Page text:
If you decide to have HDR brachytherapy, you will be referred to a specialist who treats cancer with radiotherapy, called a clinical oncologist. The treatment itself may be planned and carried out by specialists including therapy radiographers, radiologists, urologists, physicists and sometimes a specialist nurse.
If you have a large prostate, you may have hormone therapy before brachytherapy starts, to shrink your prostate. If you have a higher risk cancer, you may have hormone therapy before and after treatment. You may also have a short course (three to five weeks) of external beam radiotherapy. You may have this before or after your HDR brachytherapy.
On the morning of your treatment, you will have an enema to help you empty your bowels. An enema is a liquid medication which is inserted directly into your back passage (rectum). It’s important that your bowel is empty so that clear images of your prostate can be taken. The nurse may then give you a tablet to stop you needing to open your bowels when the radiation is being delivered.
You will probably have a general anaesthetic so that you are asleep during the procedure. But you may have a spinal anaesthetic (epidural), so that you are awake but can’t feel anything. Talk to your doctor about which type of anaesthetic you will have – it may depend on what your hospital offers.
Once you have had the anaesthetic, an ultrasound probe will be inserted into your back passage. This scans your prostate to make sure the tubes have been inserted in the right place. Thin tubes are then passed through the perineum, which is the area between the testicles and the opening of the back passage (anus), into the prostate and the surrounding tissues. There are normally 10 to 20 tubes, and once they are in the right position, they are secured in place.
You will also have a catheter fitted, which is a thin tube passed through the penis into the bladder to drain urine.
You will then have a scan – either a computerised tomography (CT) scan, magnetic resonance imaging (MRI) scan or ultrasound scan. Each hospital does things slightly differently and you may need more than one scan. Your doctor will use the scan to plan the doses of radiation needed for your treatment. Read more about scans.
You may still be asleep during the scan, or you may be awake. If you are awake, you will need to lie still during the scan and your treatment. Some men find this uncomfortable.
During treatment, the tubes in your prostate are attached to the brachytherapy machine. A source of radiation attached to a wire is inserted into each tube in turn. The radiation source stays in each tube for a set period of time. The machine automatically removes the source of radiation at the end of the treatment.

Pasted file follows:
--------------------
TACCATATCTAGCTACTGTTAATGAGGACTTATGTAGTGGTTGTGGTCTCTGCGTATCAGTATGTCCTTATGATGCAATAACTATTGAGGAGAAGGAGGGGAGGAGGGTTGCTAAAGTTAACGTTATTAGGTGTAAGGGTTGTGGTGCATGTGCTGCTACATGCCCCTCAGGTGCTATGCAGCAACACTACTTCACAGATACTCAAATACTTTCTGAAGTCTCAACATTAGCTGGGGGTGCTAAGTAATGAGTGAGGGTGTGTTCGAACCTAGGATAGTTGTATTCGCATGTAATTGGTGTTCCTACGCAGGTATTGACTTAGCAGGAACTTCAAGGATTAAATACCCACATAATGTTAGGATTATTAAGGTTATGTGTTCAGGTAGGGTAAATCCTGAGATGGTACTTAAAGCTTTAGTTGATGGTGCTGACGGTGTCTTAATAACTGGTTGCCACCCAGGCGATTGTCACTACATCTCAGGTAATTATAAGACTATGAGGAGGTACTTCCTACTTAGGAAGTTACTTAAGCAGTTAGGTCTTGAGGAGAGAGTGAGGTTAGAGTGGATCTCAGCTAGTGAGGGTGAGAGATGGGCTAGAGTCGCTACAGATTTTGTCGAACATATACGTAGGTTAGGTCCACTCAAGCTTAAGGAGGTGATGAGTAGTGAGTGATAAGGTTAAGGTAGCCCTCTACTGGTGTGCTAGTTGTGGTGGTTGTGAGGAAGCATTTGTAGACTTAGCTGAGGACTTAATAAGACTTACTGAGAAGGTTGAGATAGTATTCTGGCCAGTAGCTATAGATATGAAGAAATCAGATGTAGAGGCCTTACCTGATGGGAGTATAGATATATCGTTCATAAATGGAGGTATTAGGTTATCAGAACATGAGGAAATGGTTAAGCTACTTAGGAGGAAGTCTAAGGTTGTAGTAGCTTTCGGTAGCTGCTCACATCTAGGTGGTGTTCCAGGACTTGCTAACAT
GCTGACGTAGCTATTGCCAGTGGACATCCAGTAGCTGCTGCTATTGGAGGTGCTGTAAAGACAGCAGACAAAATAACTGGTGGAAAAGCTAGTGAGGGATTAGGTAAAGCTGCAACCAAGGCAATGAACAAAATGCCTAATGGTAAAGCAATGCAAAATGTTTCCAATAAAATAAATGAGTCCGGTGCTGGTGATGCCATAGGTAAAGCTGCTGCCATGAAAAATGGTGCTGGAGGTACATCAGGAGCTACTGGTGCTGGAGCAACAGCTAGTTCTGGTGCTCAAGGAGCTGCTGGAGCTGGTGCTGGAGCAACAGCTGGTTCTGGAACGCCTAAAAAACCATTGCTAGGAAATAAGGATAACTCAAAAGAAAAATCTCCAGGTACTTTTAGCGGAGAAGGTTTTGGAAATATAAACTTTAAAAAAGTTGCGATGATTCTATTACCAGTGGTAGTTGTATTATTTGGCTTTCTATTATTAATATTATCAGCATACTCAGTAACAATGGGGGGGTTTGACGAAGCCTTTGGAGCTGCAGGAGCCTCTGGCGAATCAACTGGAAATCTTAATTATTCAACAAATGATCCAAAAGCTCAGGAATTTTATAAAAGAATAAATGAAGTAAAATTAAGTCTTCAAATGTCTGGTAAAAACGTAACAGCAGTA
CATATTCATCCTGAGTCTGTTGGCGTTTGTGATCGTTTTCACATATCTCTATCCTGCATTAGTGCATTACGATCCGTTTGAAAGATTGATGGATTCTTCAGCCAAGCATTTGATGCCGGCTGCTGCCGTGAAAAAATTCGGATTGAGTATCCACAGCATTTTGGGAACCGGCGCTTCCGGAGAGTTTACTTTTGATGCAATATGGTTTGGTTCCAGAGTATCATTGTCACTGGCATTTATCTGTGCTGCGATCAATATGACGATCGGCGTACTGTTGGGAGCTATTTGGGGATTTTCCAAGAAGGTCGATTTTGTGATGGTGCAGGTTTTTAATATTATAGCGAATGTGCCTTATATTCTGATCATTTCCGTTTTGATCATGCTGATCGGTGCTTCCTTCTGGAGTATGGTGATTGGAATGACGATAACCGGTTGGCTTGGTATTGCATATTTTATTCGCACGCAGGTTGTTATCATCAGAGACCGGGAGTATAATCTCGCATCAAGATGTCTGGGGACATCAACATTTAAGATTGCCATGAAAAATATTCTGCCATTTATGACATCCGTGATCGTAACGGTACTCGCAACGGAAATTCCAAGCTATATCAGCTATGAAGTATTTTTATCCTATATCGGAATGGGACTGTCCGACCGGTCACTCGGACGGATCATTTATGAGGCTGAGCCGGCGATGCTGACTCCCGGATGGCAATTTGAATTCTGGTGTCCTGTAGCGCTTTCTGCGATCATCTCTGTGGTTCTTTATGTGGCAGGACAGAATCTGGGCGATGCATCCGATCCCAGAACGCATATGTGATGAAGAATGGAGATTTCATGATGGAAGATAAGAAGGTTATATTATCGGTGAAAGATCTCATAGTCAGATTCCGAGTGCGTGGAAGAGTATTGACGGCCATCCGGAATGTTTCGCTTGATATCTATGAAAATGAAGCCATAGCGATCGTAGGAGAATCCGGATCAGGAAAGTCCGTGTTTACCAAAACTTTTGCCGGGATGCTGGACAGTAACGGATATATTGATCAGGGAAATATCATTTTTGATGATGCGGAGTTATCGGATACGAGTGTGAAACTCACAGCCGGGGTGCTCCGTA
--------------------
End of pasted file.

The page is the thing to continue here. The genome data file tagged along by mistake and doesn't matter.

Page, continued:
Most hospitals just do one treatment, but you may have more than one. This will depend on your hospital. Check with your doctor or nurse how many treatments you will have, and whether you will be asleep or awake during treatment.
In some hospitals, you will have the treatment while you are asleep in the operating theatre and the tubes will be removed before you wake up. In other hospitals, you will have the treatment in the brachytherapy room while you’re awake. The treatment itself is completely painless. The tubes are removed after the treatment has finished.
Two or three treatments in total
If you have more than one treatment, there will be a gap of at least six hours between each one. You will have each treatment in the brachytherapy room while you are awake.
Some hospitals will leave the tubes in place in between each treatment. Some men find this uncomfortable. You normally have to lie on your back and keep still to make sure the tubes don’t move. Some men find it a long time to lie still.
Other hospitals will remove the tubes after each treatment, and insert new ones for the next treatment. Ask your doctor or nurse how they will carry out the treatments.
After the treatment has finished, the nurse will take your catheter out. This might be uncomfortable but should not be painful. Some hospitals will leave the catheter in overnight, until the blood starts to clear from your urine.
Many people feel fine after anaesthetic but some people have side effects such as feeling sick or dizzy. Some men find it difficult to urinate after treatment. You can go home when you have recovered from the anaesthetic and can urinate normally. This may be on the same day as treatment but some men need to stay in hospital overnight.
You shouldn’t drive for 24 to 48 hours after the anaesthetic. Ask a family member or friend to take you home.
Your doctor or nurse will give you any medicines that you need at home. These may include drugs to help prevent urinary problems (such as tamsulosin) and antibiotics to prevent infection. You may be given pain-relieving drugs such as paracetamol or ibuprofen.
You may notice some blood in your urine for a few days after your treatment. You may also have some discomfort and bruising in the area where the tubes were placed. Your bowel movements may also feel a little uncomfortable. This should settle down after a few days.
No radioactive material is left in the prostate, and you won’t give off any radiation. So it’s safe for you to be around other people, including children and pregnant women.
If you are having external beam radiotherapy after the HDR brachytherapy, you will start this around two weeks after your brachytherapy.